End of exile: Iraqi Jew recalls escaping Baghdad 70 years ago

A young man in uniform is standing with his arm raised in a mock salute, staring. The boy’s expression is partially eclipsed when sunlight hits only one side of his face, but he appears to be looking at the photographer.

The black and white image is grainy and the buildings in the background are nondescript. Taken in 1947, this photograph shows a boy named Farouk Sayig, later known as Baruch Meiri, standing near his family’s home in Baghdad, Iraq.

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Farouk Sayig, later known as Baruch Meiri, stands near his family's home in Baghdad, Iraq.

Farouk Sayig, later known as Baruch Meiri, stands near his family’s home in Baghdad, Iraq.

(Photo: The Media Line)

It is a striking image from a bygone era; a look back at some of the final years of a once prosperous Jewish community that had resided in Iraq for more than 2,500 years.

Born in 1940 in Baghdad, Baruch Meiri was the eighth of nine children. Like tens of thousands of other Jews living there, Meiri and his family fled Iraq as part of a mass exodus that saw some 130,000 Jews flown to Israel via Iran and Cyprus from 1950 to 1952, in the Operation Ezra and Nehemiah.

An Iraqi law ordered that they had to renounce their citizenship and never return. “I was 10 years old,” Meiri said. “We took a taxi to the airport and I remember there was a very long line at the entrance. We had hardly anything on us, neither money nor gold, because we had nothing.

“We flew one of the first flights from Baghdad to Cyprus,” he continued. “But the plane had a mechanical problem and we stayed in Cyprus for two more days before arriving in Israel.”

Operation Ezra and Nehemiah came after years of violence and persecution. Nazi propaganda during World War II and rising Iraqi nationalism fueled anti-Semitic sentiment in the country during the 1940s, and hatred reached a fever pitch shortly after Meiri’s birth during the Farhud, a violent event that took place on the June 1st and 2nd. 1941.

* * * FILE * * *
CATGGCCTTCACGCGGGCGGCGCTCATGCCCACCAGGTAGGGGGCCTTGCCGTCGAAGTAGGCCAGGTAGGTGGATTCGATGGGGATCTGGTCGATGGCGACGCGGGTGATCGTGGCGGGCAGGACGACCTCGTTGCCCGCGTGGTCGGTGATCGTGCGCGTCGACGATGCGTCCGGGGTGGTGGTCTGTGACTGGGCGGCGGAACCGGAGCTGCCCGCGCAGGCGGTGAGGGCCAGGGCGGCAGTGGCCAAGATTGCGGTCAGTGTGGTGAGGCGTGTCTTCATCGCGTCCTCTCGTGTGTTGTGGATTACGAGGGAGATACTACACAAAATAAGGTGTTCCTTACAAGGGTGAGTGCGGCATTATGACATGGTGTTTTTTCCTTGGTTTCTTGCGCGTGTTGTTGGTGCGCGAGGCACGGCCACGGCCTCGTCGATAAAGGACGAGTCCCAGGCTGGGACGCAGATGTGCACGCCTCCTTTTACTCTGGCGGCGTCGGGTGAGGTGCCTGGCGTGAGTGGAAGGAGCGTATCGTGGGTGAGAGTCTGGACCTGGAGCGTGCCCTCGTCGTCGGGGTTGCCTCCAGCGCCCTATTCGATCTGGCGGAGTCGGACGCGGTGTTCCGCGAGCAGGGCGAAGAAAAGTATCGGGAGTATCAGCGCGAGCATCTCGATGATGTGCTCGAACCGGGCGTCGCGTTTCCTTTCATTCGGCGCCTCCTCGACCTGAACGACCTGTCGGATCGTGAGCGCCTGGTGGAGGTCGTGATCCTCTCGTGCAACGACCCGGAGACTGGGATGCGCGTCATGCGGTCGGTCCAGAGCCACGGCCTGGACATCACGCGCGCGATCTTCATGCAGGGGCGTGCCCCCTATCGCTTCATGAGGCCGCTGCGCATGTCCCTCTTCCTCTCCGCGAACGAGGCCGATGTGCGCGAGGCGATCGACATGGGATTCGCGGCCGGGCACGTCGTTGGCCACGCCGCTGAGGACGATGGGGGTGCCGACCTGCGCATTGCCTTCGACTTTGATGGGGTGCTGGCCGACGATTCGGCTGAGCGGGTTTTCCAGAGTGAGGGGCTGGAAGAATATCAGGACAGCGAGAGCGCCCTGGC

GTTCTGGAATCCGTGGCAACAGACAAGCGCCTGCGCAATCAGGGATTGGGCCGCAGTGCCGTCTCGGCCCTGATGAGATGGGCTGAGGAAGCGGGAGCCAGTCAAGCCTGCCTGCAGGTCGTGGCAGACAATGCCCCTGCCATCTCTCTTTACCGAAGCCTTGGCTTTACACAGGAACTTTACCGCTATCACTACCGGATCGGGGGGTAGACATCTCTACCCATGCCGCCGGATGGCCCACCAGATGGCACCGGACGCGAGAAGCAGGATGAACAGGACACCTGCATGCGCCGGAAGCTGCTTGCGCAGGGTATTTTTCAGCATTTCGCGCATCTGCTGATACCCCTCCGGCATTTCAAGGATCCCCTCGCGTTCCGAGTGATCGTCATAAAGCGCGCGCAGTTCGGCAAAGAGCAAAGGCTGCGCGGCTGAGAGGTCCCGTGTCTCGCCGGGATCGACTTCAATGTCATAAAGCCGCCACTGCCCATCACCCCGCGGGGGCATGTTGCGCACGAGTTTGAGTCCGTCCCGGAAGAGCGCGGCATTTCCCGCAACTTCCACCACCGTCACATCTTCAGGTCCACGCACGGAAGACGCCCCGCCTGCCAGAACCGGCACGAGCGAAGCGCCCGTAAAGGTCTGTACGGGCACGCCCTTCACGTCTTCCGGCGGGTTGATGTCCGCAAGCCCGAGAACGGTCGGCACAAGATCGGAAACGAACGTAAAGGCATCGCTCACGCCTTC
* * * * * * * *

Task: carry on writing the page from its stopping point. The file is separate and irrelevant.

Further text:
The Farhud was a Nazi-inspired pogrom that erupted in Baghdad during the Jewish holiday of Shavuot. Hundreds of Jews were killed or raped and 1,000 were injured, although exact casualty figures remain unclear.

“During the pogroms, my parents fled to the house of the neighbors, who were community leaders,” Meiri said, remembering the event and her Muslim neighbors. “My mother managed to save our family.”

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A photograph taken in Baghdad, Iraq, showing Baruch Meiri and some of his brothers.A photograph taken in Baghdad, Iraq, showing Baruch Meiri and some of his brothers.

A photograph taken in Baghdad, Iraq, showing Baruch Meiri and some of his brothers.

(Photo: The Media Line)

Growing up, Meiri’s family was very poor. To earn some extra money, young Farouk bought some cucumbers at the local market and started selling them to other schoolchildren at a profit. In this way, he was able to buy sweets and cakes for himself. “I learned to be self-sufficient,” Meiri said. “Don’t let the world tell you that you can’t do something, just do it.”

“This is how I acted when we also emigrated to Israel and we were in a transit camp, a place that later became Or Yehuda,” a city in central Israel, he added. Newly arrived immigrants to Israel received new names when they were sent to live in a transit camp. Farouk Sayig became Baruch Meiri.

Due to the large influx of Jewish immigrants entering the nascent state of Israel, which had only been established a few years earlier in 1948, conditions in the transit camps were very bad. The camps, also known as ma’abarot, were intended to be a temporary refuge for lack of better housing options.

They were marred by poor sanitation, overcrowding, and limited supplies of water and electricity. Most of the immigrants within the Meiri camp were Iraqis, however newly arrived Turkish and Libyan Jewish families also lived in the Or Yehuda camps. In the winter of 1951, Israel suffered the harshest winter in a century, making life in the Ma’abarot particularly unbearable.

“The store, which was our home, went to the Ayalon River and we were left with nothing,” he said. “Big trucks came and took all the children from the camp to Givat Brenner, a kibbutz. Every winter for three months, they would send us away from our parents to this kibbutz. “